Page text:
Captain America Disagrees With Steven Spielberg

Contrary to the legendary director’s belief, Captain America star Chris Evans says Superhero blockbuster’s are here to stay.

Chris Evans is quite invested in the costume caper
Chris Evans is quite invested in the costume caper

Last week, speaking to The Associated Press, Steven Spielberg said that superhero movies would “go the way of the western”, in that they would die out as something audiences are interested in.

“We were around when the Western died and there will be a time when the superhero movie goes the way of the Western. I’m only saying that these cycles have a finite time in popular culture. There will come a day when the mythological stories are supplanted by some other genre that possibly some young filmmaker is just thinking about discovering for all of us.”

Interestingly these comments came while promoting his new cold-war era flick ‘Bridge of Spies’ starring Tom Hanks. Could it be that he’s giving a sly elbow to the ribs of viewers who might think ‘yeah I am sick of superheros, let’s go see something grounded completely in reality. Oh Spielberg has a new film out.’

Regardless of his motives he’s probably right. Nothing lasts forever in the world of popular culture, there’s always something new to subdue the crowds into mindlessly addicted beings. Incidentally his comments about cycles may be ringing true right now. Quentin Tarantino is attempting to bring the western back as we speak. He had the hugely successful ‘Django Unchained’ in 2012, and is soon to release another in the genre with the upcoming ‘The Hateful Eight’.

However, Chris Evans isn’t so agreeable. Evans spoke to Collider and had an interesting take that perhaps Spielberg didn’t stop to consider. He noted that technology would be the main reason why films like the Avengers and Guardians of the Galaxy would stick around.

“I certainly think that given the fact that technology has finally advanced, they’re always going to be looking for other films to match their technological accomplishments. Any film that can incorporate these larger-than-life characters and fantastical locations and plots, the technology wants to prove they can do it so whether it’s superhero film or fantasy in general, that’s going to surge for a while.”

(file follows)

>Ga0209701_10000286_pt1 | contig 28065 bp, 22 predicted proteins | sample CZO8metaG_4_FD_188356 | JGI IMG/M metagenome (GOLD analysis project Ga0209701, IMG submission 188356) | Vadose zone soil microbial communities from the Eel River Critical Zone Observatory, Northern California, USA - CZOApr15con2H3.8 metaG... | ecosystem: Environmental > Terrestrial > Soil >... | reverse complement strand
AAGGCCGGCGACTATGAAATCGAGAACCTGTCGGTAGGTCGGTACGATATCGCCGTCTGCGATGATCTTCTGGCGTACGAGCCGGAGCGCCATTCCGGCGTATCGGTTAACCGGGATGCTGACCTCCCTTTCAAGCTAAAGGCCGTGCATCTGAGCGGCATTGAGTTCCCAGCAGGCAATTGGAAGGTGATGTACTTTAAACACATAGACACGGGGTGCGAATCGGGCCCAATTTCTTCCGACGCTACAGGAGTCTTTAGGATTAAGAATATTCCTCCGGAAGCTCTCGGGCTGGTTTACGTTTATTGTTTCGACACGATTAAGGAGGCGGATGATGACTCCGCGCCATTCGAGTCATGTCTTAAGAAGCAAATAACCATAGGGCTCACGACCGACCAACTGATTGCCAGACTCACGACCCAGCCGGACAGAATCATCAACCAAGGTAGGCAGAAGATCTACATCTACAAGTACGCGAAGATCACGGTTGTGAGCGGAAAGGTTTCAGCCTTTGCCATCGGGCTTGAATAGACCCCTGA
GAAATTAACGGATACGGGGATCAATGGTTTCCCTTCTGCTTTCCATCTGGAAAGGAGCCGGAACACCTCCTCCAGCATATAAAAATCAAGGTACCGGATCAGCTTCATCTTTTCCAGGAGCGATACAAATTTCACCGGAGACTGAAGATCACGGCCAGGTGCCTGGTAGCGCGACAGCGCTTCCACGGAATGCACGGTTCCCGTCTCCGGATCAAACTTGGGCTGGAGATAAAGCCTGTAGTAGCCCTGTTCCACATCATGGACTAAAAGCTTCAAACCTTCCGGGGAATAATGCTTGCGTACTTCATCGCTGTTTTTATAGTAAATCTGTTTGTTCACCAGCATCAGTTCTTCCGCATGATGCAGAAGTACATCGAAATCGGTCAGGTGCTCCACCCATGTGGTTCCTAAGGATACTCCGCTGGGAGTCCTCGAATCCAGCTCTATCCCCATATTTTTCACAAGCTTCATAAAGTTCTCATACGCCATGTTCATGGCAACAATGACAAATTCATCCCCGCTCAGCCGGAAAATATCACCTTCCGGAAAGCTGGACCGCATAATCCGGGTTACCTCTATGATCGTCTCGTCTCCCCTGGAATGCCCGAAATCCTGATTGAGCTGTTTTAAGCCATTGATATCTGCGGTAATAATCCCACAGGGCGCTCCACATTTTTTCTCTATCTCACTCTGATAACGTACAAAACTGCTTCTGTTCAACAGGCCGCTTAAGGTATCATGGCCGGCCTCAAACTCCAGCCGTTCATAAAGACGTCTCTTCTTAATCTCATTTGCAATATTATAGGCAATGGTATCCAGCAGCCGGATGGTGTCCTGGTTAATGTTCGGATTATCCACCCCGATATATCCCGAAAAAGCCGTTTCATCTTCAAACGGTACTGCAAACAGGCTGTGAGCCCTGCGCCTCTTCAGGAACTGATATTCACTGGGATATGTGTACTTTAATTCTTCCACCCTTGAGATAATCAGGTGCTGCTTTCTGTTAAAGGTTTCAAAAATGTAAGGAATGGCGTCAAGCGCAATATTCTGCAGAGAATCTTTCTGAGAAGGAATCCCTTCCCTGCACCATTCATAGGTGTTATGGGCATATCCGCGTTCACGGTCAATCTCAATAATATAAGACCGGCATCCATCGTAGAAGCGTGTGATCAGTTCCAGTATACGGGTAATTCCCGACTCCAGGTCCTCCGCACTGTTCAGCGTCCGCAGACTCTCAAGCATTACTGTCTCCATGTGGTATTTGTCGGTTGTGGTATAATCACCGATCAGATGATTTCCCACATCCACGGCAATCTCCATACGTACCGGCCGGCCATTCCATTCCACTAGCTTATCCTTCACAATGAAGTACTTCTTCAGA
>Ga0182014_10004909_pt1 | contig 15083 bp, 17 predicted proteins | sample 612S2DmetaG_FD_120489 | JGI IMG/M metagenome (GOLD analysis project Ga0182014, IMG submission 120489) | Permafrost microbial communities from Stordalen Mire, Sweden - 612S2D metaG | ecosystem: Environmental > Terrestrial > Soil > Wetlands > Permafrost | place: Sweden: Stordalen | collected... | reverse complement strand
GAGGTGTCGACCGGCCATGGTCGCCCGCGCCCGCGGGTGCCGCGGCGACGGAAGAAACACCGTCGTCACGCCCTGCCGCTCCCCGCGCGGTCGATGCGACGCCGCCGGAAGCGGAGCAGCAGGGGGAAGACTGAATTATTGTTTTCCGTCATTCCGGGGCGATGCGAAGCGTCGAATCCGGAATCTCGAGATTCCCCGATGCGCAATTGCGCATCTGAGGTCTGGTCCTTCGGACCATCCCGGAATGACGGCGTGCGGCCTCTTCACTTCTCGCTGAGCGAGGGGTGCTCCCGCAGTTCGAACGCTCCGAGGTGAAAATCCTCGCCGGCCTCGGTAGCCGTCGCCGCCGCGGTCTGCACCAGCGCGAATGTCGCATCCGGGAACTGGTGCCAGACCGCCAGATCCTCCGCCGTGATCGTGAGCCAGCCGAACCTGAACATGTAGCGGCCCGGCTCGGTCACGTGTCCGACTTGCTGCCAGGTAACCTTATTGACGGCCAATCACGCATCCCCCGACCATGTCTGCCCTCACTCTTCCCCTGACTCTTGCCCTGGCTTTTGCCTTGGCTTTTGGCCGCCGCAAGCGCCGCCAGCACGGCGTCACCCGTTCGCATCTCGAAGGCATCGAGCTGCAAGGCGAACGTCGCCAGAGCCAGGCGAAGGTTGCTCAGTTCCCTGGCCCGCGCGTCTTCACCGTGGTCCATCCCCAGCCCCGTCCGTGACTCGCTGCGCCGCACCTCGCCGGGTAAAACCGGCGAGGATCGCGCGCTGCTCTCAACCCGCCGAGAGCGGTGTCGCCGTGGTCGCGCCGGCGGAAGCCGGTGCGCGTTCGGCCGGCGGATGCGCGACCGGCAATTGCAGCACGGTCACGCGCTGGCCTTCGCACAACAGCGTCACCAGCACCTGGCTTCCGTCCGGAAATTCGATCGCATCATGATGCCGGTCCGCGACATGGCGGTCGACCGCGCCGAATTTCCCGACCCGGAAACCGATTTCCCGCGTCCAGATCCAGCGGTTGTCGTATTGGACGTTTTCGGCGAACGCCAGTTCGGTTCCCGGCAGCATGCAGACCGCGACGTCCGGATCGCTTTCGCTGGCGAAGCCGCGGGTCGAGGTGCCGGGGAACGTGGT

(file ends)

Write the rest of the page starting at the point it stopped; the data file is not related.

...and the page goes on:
He also said it depends on how you define the genre, and what approach you took to making a superhero movie.

“In terms of ‘superhero’ in general, existing properties that we know and love, it’s going to be a matter of the tone they strike. You could look at Jason Bourne as a superhero. You could take any superhero movie and if you ground it enough, if you make it real enough—that’s what I think [Captain America: The Winter Soldier directors Joe and Anthony Russo] do really well.

“Certain superhero movies feel like ‘superhero movies.’ Russo movies almost feel like human stories with a little bit of superhero sprinkled in. So you might get exhausted of the larger-than-life powers I suppose, but as long as the filmmakers keep on reinventing the flavour and the approach and the tone, audiences are going to still go.”

Birdman was a very different take on a superhero movie. Credit:
Birdman was a very different take on a superhero movie. Credit:

Given that Marvel have dominated the landscape since the release of ‘Iron Man’ in 2008 and have blockbuster after blockbuster for the next five years mapped out, it doesn’t look like colourful costumes and strange characters are going away any time soon. It’s not the type of genre that is easily tired out either because the comics are timeless and there is always a fresh batch of kids and young adults who want to see them on film.

It’s hard to predict at this point what could displace and replace superhero films. Until someone can answer that query, then nothing much will change. In the meantime Chris Evans will back on screen in his most famous role early in 2016.

How do you feel about Superhero films? Do you think they’re getting tiresome or will they continue to last?